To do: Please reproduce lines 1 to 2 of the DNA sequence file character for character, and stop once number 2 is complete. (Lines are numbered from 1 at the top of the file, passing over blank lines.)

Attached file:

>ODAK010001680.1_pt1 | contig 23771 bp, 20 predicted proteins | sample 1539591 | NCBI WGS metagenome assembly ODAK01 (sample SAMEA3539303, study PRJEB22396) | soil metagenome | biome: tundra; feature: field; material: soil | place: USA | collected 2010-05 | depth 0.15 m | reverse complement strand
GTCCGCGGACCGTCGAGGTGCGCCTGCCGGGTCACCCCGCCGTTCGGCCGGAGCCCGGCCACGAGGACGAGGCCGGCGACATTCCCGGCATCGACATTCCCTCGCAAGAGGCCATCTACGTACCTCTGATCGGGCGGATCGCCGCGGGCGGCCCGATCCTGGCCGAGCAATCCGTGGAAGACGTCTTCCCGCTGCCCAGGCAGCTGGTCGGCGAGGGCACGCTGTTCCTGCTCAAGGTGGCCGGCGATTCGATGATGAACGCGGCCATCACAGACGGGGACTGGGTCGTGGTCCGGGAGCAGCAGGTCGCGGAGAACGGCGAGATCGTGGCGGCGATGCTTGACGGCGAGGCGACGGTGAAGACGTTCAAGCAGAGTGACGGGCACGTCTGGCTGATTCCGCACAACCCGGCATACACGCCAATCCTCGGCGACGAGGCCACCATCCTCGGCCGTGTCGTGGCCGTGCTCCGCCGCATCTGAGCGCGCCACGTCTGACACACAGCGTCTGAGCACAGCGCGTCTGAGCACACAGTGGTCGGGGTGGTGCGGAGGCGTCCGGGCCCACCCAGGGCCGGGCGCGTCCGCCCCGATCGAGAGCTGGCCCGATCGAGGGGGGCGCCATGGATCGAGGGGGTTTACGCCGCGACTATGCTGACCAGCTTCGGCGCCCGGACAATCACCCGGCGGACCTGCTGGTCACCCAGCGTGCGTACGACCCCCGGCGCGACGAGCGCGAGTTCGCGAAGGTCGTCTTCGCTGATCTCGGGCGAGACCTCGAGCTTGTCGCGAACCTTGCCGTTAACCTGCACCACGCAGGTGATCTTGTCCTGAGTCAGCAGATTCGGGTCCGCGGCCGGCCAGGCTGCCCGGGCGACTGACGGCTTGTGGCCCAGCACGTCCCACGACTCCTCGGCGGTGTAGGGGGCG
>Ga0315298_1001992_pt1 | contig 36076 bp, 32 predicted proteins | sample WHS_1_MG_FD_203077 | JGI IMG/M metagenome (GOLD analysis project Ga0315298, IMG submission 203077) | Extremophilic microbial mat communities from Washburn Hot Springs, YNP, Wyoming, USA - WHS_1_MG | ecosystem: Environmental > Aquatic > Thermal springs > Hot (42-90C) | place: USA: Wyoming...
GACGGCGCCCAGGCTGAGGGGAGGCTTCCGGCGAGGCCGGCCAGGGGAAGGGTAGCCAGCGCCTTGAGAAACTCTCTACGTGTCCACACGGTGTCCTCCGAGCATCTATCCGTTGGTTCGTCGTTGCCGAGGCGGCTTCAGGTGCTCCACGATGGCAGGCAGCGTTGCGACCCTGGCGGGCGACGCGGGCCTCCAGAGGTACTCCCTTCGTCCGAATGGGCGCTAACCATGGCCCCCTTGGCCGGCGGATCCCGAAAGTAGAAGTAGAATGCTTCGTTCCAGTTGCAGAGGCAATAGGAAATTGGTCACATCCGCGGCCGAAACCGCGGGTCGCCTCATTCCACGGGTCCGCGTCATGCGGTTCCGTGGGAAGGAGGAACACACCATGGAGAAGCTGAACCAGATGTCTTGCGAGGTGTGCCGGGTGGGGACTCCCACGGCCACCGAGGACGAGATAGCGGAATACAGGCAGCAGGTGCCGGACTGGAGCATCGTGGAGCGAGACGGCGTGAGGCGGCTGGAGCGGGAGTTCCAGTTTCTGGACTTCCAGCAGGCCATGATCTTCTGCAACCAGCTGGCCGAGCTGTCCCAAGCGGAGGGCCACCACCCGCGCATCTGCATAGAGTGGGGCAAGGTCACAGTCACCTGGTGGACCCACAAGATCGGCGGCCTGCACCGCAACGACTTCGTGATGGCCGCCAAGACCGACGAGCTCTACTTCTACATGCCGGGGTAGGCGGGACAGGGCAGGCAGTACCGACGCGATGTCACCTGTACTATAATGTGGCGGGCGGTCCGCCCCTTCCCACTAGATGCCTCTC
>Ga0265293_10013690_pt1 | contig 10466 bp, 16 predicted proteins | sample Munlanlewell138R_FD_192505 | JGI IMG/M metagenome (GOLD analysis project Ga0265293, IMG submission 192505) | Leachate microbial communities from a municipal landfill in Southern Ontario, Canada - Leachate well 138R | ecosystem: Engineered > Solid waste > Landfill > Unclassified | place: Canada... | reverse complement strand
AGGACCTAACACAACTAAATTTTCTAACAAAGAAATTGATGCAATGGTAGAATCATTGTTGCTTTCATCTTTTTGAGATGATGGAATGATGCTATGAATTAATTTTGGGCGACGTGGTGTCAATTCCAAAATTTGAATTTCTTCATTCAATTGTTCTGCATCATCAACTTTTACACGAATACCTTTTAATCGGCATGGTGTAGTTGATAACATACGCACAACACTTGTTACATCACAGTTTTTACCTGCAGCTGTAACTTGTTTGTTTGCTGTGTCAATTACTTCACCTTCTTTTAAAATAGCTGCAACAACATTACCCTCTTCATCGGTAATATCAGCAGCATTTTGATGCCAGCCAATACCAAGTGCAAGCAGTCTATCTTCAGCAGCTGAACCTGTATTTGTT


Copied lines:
>ODAK010001680.1_pt1 | contig 23771 bp, 20 predicted proteins | sample 1539591 | NCBI WGS metagenome assembly ODAK01 (sample SAMEA3539303, study PRJEB22396) | soil metagenome | biome: tundra; feature: field; material: soil | place: USA | collected 2010-05 | depth 0.15 m | reverse complement strand
GTCCGCGGACCGTCGAGGTGCGCCTGCCGGGTCACCCCGCCGTTCGGCCGGAGCCCGGCCACGAGGACGAGGCCGGCGACATTCCCGGCATCGACATTCCCTCGCAAGAGGCCATCTACGTACCTCTGATCGGGCGGATCGCCGCGGGCGGCCCGATCCTGGCCGAGCAATCCGTGGAAGACGTCTTCCCGCTGCCCAGGCAGCTGGTCGGCGAGGGCACGCTGTTCCTGCTCAAGGTGGCCGGCGATTCGATGATGAACGCGGCCATCACAGACGGGGACTGGGTCGTGGTCCGGGAGCAGCAGGTCGCGGAGAACGGCGAGATCGTGGCGGCGATGCTTGACGGCGAGGCGACGGTGAAGACGTTCAAGCAGAGTGACGGGCACGTCTGGCTGATTCCGCACAACCCGGCATACACGCCAATCCTCGGCGACGAGGCCACCATCCTCGGCCGTGTCGTGGCCGTGCTCCGCCGCATCTGAGCGCGCCACGTCTGACACACAGCGTCTGAGCACAGCGCGTCTGAGCACACAGTGGTCGGGGTGGTGCGGAGGCGTCCGGGCCCACCCAGGGCCGGGCGCGTCCGCCCCGATCGAGAGCTGGCCCGATCGAGGGGGGCGCCATGGATCGAGGGGGTTTACGCCGCGACTATGCTGACCAGCTTCGGCGCCCGGACAATCACCCGGCGGACCTGCTGGTCACCCAGCGTGCGTACGACCCCCGGCGCGACGAGCGCGAGTTCGCGAAGGTCGTCTTCGCTGATCTCGGGCGAGACCTCGAGCTTGTCGCGAACCTTGCCGTTAACCTGCACCACGCAGGTGATCTTGTCCTGAGTCAGCAGATTCGGGTCCGCGGCCGGCCAGGCTGCCCGGGCGACTGACGGCTTGTGGCCCAGCACGTCCCACGACTCCTCGGCGGTGTAGGGGGCG